It does have its limitations, such as you don't get the feedback from the controls, and you don't get to work on your radio calls (unless you're running with VATSIM), you don't experience thermals and weather in the same way, and landing is a completely different experience (I don't think I've ever bounced a place in flight sim, but I sure have IRL), but it is a good tool.

But I realize now that I'm lacking in hardware to do this the way I want. I need a proper yoke, rudder pedals, throttle quadrant, I'd really love a Track-IR. I need a better system so I can run the sim on a dual monitor setup.

rabbit, sounds like you mostly wanted the acrobatics side but if you just want to get in the air again there's ultralights. no pilot's license required.

How does it compare to the current version of X-plane? That seems to be the other sim out there that the flying community loves.

I run on two screens: the main screen I use for either virtual cockpit or just an unobstructed forward view, and a crappy screen on the right for gauges.

I agree that FS is a great training tool, but really for information management and cockpit awareness. 80% of instrument flying is getting your brain ahead of the plane, as my instructor used to say. For this, really good instruments and ATC are critical. Investing in Radar Contact and a good set of gauges from Reality-XP make the stock FS9 system seem like a child's toy.

Or VATSIM, but I find VATSIM hit or miss. I was unable to find anyone running ATC on the preview version -- it's possible it just isn't live yet, or that I'm an idiot and couldn't figure it out. I'm eager to see how it all pans out in release.

I can't say enough good things about my TrackIR. It's definitely odd to get used to but once you have adapted it is as vital as a good Joystick setup. I'm honestly looking forward to the prospect of independent head movement with it in FPS games. There is a preview of Armed Assault (The new game by the Operation Flashpoint guys) which shows independent head movement and leaning by tilting your head to the side. I can't wait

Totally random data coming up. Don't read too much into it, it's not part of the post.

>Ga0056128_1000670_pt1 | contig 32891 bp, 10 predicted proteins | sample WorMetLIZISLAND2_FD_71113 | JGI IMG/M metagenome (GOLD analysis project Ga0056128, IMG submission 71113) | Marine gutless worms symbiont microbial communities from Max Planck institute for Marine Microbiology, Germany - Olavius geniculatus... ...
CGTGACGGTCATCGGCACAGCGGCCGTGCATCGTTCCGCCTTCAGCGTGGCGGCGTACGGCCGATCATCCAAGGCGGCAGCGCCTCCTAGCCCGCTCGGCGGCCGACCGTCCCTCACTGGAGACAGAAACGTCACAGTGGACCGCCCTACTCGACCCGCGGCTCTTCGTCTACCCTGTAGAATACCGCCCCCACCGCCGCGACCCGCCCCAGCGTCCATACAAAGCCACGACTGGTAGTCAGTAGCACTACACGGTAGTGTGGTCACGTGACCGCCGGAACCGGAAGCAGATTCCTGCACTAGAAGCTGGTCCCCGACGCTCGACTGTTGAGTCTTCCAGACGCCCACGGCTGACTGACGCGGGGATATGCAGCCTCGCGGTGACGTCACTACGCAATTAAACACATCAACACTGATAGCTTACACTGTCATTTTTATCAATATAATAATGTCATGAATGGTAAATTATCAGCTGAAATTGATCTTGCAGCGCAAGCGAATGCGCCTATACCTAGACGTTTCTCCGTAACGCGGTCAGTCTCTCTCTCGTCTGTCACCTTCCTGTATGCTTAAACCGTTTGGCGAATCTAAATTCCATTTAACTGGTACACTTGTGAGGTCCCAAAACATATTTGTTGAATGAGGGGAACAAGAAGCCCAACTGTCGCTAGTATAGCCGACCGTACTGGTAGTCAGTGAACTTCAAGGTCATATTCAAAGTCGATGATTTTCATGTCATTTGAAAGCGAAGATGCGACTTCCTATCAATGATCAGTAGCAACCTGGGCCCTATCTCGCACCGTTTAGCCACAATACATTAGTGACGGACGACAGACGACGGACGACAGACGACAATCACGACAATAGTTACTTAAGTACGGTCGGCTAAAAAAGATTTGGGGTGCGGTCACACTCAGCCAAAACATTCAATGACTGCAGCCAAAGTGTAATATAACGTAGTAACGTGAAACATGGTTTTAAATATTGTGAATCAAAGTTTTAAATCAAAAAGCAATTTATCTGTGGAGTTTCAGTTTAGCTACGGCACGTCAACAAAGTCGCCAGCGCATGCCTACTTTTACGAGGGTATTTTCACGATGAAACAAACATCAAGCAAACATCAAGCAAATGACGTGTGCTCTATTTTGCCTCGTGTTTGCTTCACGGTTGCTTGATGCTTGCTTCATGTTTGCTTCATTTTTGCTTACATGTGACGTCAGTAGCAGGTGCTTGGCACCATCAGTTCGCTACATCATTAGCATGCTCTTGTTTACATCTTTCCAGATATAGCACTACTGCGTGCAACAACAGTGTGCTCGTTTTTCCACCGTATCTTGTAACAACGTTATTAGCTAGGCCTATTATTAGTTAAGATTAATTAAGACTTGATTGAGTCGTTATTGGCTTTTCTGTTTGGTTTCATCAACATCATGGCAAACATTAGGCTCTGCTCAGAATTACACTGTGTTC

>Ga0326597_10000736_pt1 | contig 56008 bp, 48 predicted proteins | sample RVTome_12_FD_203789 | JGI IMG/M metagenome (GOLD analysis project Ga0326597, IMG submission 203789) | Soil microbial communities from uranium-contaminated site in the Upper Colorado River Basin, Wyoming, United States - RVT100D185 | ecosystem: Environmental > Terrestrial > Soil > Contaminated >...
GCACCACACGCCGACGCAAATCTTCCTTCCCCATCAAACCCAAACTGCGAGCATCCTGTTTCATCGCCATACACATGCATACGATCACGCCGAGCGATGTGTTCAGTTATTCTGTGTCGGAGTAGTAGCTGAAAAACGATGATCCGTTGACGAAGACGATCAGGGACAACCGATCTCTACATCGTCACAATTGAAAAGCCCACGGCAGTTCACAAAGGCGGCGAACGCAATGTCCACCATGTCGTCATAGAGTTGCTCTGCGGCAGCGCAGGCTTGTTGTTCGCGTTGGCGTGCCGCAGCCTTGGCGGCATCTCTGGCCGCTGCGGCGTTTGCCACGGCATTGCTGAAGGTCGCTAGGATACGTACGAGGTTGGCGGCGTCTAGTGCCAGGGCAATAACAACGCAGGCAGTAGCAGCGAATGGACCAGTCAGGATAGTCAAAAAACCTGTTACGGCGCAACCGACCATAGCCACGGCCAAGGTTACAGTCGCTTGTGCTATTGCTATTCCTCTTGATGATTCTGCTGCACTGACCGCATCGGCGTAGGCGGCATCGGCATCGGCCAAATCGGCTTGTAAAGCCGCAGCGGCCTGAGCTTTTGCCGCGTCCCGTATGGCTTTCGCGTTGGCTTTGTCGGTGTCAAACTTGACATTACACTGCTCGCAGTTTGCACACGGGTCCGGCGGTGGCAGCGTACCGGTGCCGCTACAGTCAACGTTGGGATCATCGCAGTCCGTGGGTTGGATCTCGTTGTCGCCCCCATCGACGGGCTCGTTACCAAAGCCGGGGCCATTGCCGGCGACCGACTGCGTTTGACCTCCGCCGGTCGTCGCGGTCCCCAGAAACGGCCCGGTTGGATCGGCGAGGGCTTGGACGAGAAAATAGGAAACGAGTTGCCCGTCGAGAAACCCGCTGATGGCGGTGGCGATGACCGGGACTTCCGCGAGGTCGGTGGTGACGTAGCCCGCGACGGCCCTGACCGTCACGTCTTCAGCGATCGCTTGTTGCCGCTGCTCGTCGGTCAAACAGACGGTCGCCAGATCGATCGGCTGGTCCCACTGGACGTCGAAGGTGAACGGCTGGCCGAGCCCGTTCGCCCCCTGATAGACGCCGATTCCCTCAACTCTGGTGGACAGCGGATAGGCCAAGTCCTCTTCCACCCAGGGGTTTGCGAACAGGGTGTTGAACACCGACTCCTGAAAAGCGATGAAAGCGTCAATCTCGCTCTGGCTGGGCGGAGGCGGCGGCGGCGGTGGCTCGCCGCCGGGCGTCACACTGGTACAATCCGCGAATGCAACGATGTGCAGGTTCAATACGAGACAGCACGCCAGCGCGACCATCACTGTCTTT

Flightgear prides itself on modeling some really exotic aircraft and a raft of end-user-created scenery and objects, so no commercial stuff there. Has any flight sim junkie here used it?

Your handwriting is a lot nicer than mine, Rabbit.

I am running Athlon 64 4000+. I chose not to go X2 because of issues with many of the games I run.

2 gigs of ram also. I guess you can say it runs fairly smooth but the textures look really bad compared to screenshots.

Just reading that preview gave me chills. The game is nice too, but wow sorry dude, makes me sad on the inside.

Markly wrote:

rabbit, sounds like you mostly wanted the acrobatics side but if you just want to get in the air again there's ultralights. no pilot's license required.

About 2 years ago, after we'd been living in the country for a bit and I'd gotten back into flightsim, I did a lot of looking at what I could, techincally, get away with doing in the air. I went so far as to get all of the detailed looksee stuff on Challenger ultralights. I came within a phone call or two of ordering the first bit - a tailsection to try the construction techniques on. At the end of the day though, I realized:

1: I'd end up plowing somewhere around $30,000, a year or two of evenings and weekends, then some non-insubstantial amount of money in storing the thing at a local field. And I still wouldn't be able to DRIVE to the damn field to fly it.

2: Whether I could do it legally or not, given that I still have the occasional seizure, it's just plain freakin' stupid for me to put myself 1000 feet in the air. I know well enough that 30 seconds of blackout could kill not only me but someone on the ground.

3: The three things I liked most about flying were:
a: Aerobatics
b: Instrument flying
c: Long distance (100+ mile) dashes off for hamburgers or weekends

A and B are essentially impossible in ultralights, and c is marginal at best, certainly with a passenger.

Hay Rabbit,

Excellent article but your flight history is a horrible tale. I could not imagine loosing something that dear. You mentioned Challenger Ultralights, that's what I first learned on! They were great and really fun. I mainly wanted to say that you can get a parachute for the actual plane http://www.brsparachutes.com/default.aspx, the plane I flew in had one. You could fire it off at any speed (in a challenger) and if you were above a couple hundred feet you would land softly. I don't know your situation and if this would even help but I just thought I would pass the info on to a fellow flight enthusiast.

Good luck and God Speed.

I've got the video from Challenger right here. I've always wanted the long wing 2 seat version. I can use the motor to get to altitude then turn it off and do some soaring.

Yeah, maybe someday. If I go seizure free for a bunch of years and my kids are out of the house. Of course, general aviation is a line item exclusion on my life insurance so there's that (grin). And alas, a triggered balistic parachute doesn't do ya much good if you're doing the floppy chicken in the pilot's seat.

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Is this the flight simulator x catch all?
I got a copy cheap and installed it. Actually ARMA 3 made me do it.

I wanted to fly the helos.
There are only two by default. I'm installing the acceleration addon that came with it.

Can anyone suggest good expansions or sources for more helos and missions?